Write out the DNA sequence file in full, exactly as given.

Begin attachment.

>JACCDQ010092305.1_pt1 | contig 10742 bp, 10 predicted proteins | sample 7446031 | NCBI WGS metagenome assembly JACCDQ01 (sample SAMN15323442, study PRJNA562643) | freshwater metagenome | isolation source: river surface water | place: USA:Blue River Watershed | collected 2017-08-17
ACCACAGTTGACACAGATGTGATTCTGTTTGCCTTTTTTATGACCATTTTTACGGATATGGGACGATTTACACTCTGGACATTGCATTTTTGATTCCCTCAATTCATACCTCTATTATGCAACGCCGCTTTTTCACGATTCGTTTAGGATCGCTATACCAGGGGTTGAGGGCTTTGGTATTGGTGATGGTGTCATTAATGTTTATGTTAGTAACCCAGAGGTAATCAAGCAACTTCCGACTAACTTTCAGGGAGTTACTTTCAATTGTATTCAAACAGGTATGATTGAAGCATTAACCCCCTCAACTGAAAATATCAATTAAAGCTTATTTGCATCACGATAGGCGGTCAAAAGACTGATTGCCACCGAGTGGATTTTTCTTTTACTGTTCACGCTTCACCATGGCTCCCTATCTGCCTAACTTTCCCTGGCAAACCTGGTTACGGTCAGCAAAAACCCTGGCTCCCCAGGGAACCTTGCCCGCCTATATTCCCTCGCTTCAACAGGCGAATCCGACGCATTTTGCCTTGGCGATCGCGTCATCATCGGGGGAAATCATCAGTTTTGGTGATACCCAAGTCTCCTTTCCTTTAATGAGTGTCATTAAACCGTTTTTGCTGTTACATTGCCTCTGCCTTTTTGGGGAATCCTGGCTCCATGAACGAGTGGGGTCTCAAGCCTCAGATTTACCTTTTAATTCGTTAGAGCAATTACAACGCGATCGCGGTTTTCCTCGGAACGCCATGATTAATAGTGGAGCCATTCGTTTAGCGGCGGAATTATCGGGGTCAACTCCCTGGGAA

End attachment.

>JACCDQ010092305.1_pt1 | contig 10742 bp, 10 predicted proteins | sample 7446031 | NCBI WGS metagenome assembly JACCDQ01 (sample SAMN15323442, study PRJNA562643) | freshwater metagenome | isolation source: river surface water | place: USA:Blue River Watershed | collected 2017-08-17
ACCACAGTTGACACAGATGTGATTCTGTTTGCCTTTTTTATGACCATTTTTACGGATATGGGACGATTTACACTCTGGACATTGCATTTTTGATTCCCTCAATTCATACCTCTATTATGCAACGCCGCTTTTTCACGATTCGTTTAGGATCGCTATACCAGGGGTTGAGGGCTTTGGTATTGGTGATGGTGTCATTAATGTTTATGTTAGTAACCCAGAGGTAATCAAGCAACTTCCGACTAACTTTCAGGGAGTTACTTTCAATTGTATTCAAACAGGTATGATTGAAGCATTAACCCCCTCAACTGAAAATATCAATTAAAGCTTATTTGCATCACGATAGGCGGTCAAAAGACTGATTGCCACCGAGTGGATTTTTCTTTTACTGTTCACGCTTCACCATGGCTCCCTATCTGCCTAACTTTCCCTGGCAAACCTGGTTACGGTCAGCAAAAACCCTGGCTCCCCAGGGAACCTTGCCCGCCTATATTCCCTCGCTTCAACAGGCGAATCCGACGCATTTTGCCTTGGCGATCGCGTCATCATCGGGGGAAATCATCAGTTTTGGTGATACCCAAGTCTCCTTTCCTTTAATGAGTGTCATTAAACCGTTTTTGCTGTTACATTGCCTCTGCCTTTTTGGGGAATCCTGGCTCCATGAACGAGTGGGGTCTCAAGCCTCAGATTTACCTTTTAATTCGTTAGAGCAATTACAACGCGATCGCGGTTTTCCTCGGAACGCCATGATTAATAGTGGAGCCATTCGTTTAGCGGCGGAATTATCGGGGTCAACTCCCTGGGAA